How to Find a Good Attorney

How to Find a Good Attorney

   How to find a good ATTORNEY is a question on everyone's mind when in need of a lawyer. And it's difficult for an ordinary person to know how to go about it. The legal profession is just like any OTHER profession where you have good, disciplined and honest members -- as well as bad, not disciplined and dishonest ones. And in the legal profession, unfortunately, only fellow attorneys and judges know who is who. That leaves us, the ordinary people, to figure it out on our own.

When faced with a legal issue that requires lawyer's participation, the only thing worse than not having a lawyer is to have a bad one. However, the "good" and the "bad" labels are a subject to a personal judgment. Two people could share a totally opposite OPINION about one attorney who represented both of their cases. It's all based on the results that the attorney was able to obtain for them and whether the clients' EXPECTATIONS were met or not. This leads us to a conclusion that when we have a lack of resources to evaluate our prospect attorneys, we need to depend solely upon our individual judgment to pick a good attorney for our case.

On the other hand, there are ways to at least SENSE a bad attorney. Wait! Isn't it the subject of this article "How to find a good attorney"? Indeed so. In order for you to know how to find a good attorney, you need to know how to AVOID a bad one. Let's touch on some basics.

Very simple. If you need to file for a divorce, would you call a criminal lawyer? Of course not. That's a bad lawyer for your case. On the same note, if a divorce attorney is offering to represent you in a business matter, you need to say "no". You immediately know that a good lawyer for your case would be the one who has EXPERTISE in whatever legal issue you're facing.

You somehow find a lawyer that has the expertise in your problem area and you make a contact with him or her. But, it takes that lawyer a week or two to get back to you. That attorney may not be a bad lawyer but he or she may be OVERBOOKED with other clients and does not have enough time to give to your case. That's a bad lawyer for your case. That attorney needs to immediately tell you that, because of their current work load, he or she wouldn't be able to handle your case. But if he or she doesn't tell you that, you need to immediately dismiss that attorney and look for another one who can give you the needed ATTENTION.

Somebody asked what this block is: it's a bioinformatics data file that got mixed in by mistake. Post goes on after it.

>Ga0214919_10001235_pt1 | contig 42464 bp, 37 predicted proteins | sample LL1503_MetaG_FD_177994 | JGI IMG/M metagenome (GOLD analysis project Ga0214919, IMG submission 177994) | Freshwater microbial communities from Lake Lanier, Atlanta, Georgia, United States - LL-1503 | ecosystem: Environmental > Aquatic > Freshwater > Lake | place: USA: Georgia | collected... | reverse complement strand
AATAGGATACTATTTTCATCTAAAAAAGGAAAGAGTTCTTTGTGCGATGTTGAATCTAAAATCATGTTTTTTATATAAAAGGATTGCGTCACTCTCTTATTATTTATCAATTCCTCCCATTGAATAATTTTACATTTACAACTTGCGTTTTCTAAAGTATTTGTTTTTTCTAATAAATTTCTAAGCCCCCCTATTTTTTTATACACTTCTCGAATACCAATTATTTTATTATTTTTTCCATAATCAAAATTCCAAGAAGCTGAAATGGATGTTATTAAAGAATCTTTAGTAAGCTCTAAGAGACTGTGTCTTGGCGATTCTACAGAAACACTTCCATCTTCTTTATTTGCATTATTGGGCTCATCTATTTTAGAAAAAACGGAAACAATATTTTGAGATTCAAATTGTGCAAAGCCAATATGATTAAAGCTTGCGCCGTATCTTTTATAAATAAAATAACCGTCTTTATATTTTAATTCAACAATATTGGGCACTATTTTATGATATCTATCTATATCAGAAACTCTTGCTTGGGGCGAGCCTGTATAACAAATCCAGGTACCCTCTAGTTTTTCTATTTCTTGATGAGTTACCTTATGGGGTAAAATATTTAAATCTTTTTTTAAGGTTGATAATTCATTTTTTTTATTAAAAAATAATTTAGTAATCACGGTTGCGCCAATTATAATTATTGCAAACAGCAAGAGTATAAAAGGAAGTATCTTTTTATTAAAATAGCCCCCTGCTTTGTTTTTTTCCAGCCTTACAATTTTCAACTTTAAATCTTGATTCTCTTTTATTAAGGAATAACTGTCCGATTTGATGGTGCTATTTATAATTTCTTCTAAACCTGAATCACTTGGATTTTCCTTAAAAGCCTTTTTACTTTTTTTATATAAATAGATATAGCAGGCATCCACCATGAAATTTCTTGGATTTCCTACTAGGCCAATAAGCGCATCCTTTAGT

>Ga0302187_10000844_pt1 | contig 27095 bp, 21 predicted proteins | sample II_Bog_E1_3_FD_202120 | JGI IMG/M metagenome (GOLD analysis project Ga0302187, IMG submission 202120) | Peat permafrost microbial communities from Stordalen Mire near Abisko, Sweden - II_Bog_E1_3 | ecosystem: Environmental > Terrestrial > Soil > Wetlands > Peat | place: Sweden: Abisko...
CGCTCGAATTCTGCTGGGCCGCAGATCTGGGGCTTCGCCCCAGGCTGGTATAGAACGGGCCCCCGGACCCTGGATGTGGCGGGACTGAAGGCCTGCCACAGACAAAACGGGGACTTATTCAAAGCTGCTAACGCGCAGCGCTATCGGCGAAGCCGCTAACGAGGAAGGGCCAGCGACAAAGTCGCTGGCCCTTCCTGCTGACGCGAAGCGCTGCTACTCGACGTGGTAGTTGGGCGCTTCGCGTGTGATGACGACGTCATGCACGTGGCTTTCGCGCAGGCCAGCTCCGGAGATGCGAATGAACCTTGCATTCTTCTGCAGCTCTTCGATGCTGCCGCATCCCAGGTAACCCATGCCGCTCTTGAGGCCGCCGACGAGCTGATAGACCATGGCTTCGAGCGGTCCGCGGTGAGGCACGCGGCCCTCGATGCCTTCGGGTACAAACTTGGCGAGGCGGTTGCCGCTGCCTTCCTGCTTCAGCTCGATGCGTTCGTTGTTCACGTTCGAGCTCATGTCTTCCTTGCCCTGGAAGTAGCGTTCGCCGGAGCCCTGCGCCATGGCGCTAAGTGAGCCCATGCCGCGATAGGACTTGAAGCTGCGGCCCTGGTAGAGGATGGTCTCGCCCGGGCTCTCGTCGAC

Here comes the bad one. It is highly unethical for a lawyer to pay a REFERRAL fee or a bonus for "leads" on new cases. Depending on state law, a referral fee sometimes may be paid to another lawyer, but it needs to be disclosed to the client. Some of the profession's "bad apples" may still engage in the practice of paying "runners" for tips on new clients. So if a stranger (or even someone that you know) seems excessively PERSISTENT that you need to see a lawyer, or just happens to have a supply of the attorney's business cards, look out! This is not the kind of person who deserves your trust. Now, let's cover some basics on ways of how to find a good attorney.

One of the best ways on how to find a good attorney is to ask someone whose opinion you TRUST; another lawyer, your accountant, banker, coworker, family friend, or business acquaintance. It's best if these people have used that attorney THEMSELVES or have a close acquaintance who has. These are the people that you trust and you know that they wouldn't refer you to a bad lawyer if they happen to know one related to your legal need.

If the above doesn't work for you, you could always call a company that is REPRESENTED by a lawyer in the right field. For an example, if you're looking for a real estate lawyer, call a title company and ask them who they use. If you need a collection lawyer, call a collection agency. And you can always ask anyone you trust, who has recently been through a lawsuit, and who is very SATISFIED with their lawyer. Even if that lawyer doesn't practice law in the right area for your case, you know that you're contacting a good lawyer. Call that lawyer and explain that you couldn't find an attorney on your own and ask him or her if they could refer you to the appropriate attorney for your case. Lawyers are the best source of information about other lawyers. And a good lawyer will always refer you to another good lawyer who could handle your case.

And last but not least, call your local or state bar ASSOCIATION and ask them to refer you to a lawyer who is in good standing with the bar. Also, always check with your state or local bar association if your prospect lawyer has ever been the subject of an ethical COMPLAINT or inquiry.

The primary considerations in selecting an attorney need to be whether you feel COMFORTABLE with the person, and if you are confident that the attorney is competent in his or her field of expertise. Make sure that you interview two or three lawyers before making a DECISION on which one to retain. Ask yourself when interviewing a lawyer: "Do I feel comfortable talking to this lawyer, and am I confident in his or her abilities?" If the answer is anything other than a definite "yes," you need to keep looking. Your case is too important to entrust to someone who does not inspire your confidence.

The author and publisher of this article have done their best to give you useful, informative and accurate information. This article does not represent nor REPLACE the legal advice you need to get from a lawyer, or other professional if the content of the article involves an issue you are facing. Laws vary from state-to-state and change from time-to-time.
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